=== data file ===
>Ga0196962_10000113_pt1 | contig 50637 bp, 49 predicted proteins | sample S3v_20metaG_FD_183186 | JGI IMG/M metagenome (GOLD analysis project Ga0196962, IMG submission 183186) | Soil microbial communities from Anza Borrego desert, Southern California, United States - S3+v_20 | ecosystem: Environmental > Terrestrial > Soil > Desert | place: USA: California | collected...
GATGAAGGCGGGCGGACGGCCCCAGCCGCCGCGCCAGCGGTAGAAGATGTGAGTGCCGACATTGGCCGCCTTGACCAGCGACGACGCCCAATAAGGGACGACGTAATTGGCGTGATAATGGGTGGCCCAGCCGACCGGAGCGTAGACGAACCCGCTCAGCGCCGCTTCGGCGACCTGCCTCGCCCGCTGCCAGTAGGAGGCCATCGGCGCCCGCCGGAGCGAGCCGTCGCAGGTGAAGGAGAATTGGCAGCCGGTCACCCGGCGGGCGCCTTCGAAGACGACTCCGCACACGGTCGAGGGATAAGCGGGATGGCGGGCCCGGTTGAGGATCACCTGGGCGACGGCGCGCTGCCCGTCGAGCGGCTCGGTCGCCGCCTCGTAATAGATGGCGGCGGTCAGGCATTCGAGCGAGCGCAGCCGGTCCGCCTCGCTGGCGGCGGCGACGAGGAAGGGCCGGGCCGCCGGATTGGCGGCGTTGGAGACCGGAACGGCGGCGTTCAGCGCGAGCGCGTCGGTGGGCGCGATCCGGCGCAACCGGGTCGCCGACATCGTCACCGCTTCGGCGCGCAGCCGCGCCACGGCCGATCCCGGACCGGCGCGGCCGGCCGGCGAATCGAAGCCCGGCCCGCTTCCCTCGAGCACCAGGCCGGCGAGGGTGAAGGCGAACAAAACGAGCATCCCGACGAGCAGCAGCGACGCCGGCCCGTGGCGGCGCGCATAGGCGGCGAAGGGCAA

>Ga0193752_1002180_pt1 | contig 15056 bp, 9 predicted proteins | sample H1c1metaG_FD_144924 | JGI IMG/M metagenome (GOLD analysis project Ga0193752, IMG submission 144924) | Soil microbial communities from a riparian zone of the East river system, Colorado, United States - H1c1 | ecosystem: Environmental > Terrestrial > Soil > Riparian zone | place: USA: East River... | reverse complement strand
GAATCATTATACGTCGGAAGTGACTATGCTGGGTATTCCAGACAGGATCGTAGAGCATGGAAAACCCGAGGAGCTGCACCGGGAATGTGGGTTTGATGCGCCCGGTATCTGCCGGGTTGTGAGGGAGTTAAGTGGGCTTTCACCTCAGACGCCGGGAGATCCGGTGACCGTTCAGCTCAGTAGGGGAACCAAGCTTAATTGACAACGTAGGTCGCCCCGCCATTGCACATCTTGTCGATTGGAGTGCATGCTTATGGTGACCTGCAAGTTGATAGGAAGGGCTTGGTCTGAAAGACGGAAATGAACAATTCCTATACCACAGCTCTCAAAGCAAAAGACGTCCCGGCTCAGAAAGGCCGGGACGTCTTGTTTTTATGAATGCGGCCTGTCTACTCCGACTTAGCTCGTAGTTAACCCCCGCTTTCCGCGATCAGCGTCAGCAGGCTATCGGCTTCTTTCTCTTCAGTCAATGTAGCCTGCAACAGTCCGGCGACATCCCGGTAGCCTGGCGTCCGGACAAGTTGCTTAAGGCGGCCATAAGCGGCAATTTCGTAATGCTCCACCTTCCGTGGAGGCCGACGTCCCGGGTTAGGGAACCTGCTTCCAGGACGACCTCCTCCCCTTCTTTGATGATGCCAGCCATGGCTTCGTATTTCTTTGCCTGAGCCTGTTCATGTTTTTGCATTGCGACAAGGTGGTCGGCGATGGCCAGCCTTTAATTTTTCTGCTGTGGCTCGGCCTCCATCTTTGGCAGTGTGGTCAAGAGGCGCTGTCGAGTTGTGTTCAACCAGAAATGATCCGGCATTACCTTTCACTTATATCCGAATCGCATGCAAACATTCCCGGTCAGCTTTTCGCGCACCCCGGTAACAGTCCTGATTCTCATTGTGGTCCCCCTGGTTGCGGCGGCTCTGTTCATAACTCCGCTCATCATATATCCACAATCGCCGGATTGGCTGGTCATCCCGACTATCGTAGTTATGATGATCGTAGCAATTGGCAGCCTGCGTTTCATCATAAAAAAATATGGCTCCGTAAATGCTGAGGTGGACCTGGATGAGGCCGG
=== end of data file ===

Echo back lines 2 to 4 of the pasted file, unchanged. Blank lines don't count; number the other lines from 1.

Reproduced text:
GATGAAGGCGGGCGGACGGCCCCAGCCGCCGCGCCAGCGGTAGAAGATGTGAGTGCCGACATTGGCCGCCTTGACCAGCGACGACGCCCAATAAGGGACGACGTAATTGGCGTGATAATGGGTGGCCCAGCCGACCGGAGCGTAGACGAACCCGCTCAGCGCCGCTTCGGCGACCTGCCTCGCCCGCTGCCAGTAGGAGGCCATCGGCGCCCGCCGGAGCGAGCCGTCGCAGGTGAAGGAGAATTGGCAGCCGGTCACCCGGCGGGCGCCTTCGAAGACGACTCCGCACACGGTCGAGGGATAAGCGGGATGGCGGGCCCGGTTGAGGATCACCTGGGCGACGGCGCGCTGCCCGTCGAGCGGCTCGGTCGCCGCCTCGTAATAGATGGCGGCGGTCAGGCATTCGAGCGAGCGCAGCCGGTCCGCCTCGCTGGCGGCGGCGACGAGGAAGGGCCGGGCCGCCGGATTGGCGGCGTTGGAGACCGGAACGGCGGCGTTCAGCGCGAGCGCGTCGGTGGGCGCGATCCGGCGCAACCGGGTCGCCGACATCGTCACCGCTTCGGCGCGCAGCCGCGCCACGGCCGATCCCGGACCGGCGCGGCCGGCCGGCGAATCGAAGCCCGGCCCGCTTCCCTCGAGCACCAGGCCGGCGAGGGTGAAGGCGAACAAAACGAGCATCCCGACGAGCAGCAGCGACGCCGGCCCGTGGCGGCGCGCATAGGCGGCGAAGGGCAA

>Ga0193752_1002180_pt1 | contig 15056 bp, 9 predicted proteins | sample H1c1metaG_FD_144924 | JGI IMG/M metagenome (GOLD analysis project Ga0193752, IMG submission 144924) | Soil microbial communities from a riparian zone of the East river system, Colorado, United States - H1c1 | ecosystem: Environmental > Terrestrial > Soil > Riparian zone | place: USA: East River... | reverse complement strand
GAATCATTATACGTCGGAAGTGACTATGCTGGGTATTCCAGACAGGATCGTAGAGCATGGAAAACCCGAGGAGCTGCACCGGGAATGTGGGTTTGATGCGCCCGGTATCTGCCGGGTTGTGAGGGAGTTAAGTGGGCTTTCACCTCAGACGCCGGGAGATCCGGTGACCGTTCAGCTCAGTAGGGGAACCAAGCTTAATTGACAACGTAGGTCGCCCCGCCATTGCACATCTTGTCGATTGGAGTGCATGCTTATGGTGACCTGCAAGTTGATAGGAAGGGCTTGGTCTGAAAGACGGAAATGAACAATTCCTATACCACAGCTCTCAAAGCAAAAGACGTCCCGGCTCAGAAAGGCCGGGACGTCTTGTTTTTATGAATGCGGCCTGTCTACTCCGACTTAGCTCGTAGTTAACCCCCGCTTTCCGCGATCAGCGTCAGCAGGCTATCGGCTTCTTTCTCTTCAGTCAATGTAGCCTGCAACAGTCCGGCGACATCCCGGTAGCCTGGCGTCCGGACAAGTTGCTTAAGGCGGCCATAAGCGGCAATTTCGTAATGCTCCACCTTCCGTGGAGGCCGACGTCCCGGGTTAGGGAACCTGCTTCCAGGACGACCTCCTCCCCTTCTTTGATGATGCCAGCCATGGCTTCGTATTTCTTTGCCTGAGCCTGTTCATGTTTTTGCATTGCGACAAGGTGGTCGGCGATGGCCAGCCTTTAATTTTTCTGCTGTGGCTCGGCCTCCATCTTTGGCAGTGTGGTCAAGAGGCGCTGTCGAGTTGTGTTCAACCAGAAATGATCCGGCATTACCTTTCACTTATATCCGAATCGCATGCAAACATTCCCGGTCAGCTTTTCGCGCACCCCGGTAACAGTCCTGATTCTCATTGTGGTCCCCCTGGTTGCGGCGGCTCTGTTCATAACTCCGCTCATCATATATCCACAATCGCCGGATTGGCTGGTCATCCCGACTATCGTAGTTATGATGATCGTAGCAATTGGCAGCCTGCGTTTCATCATAAAAAAATATGGCTCCGTAAATGCTGAGGTGGACCTGGATGAGGCCGG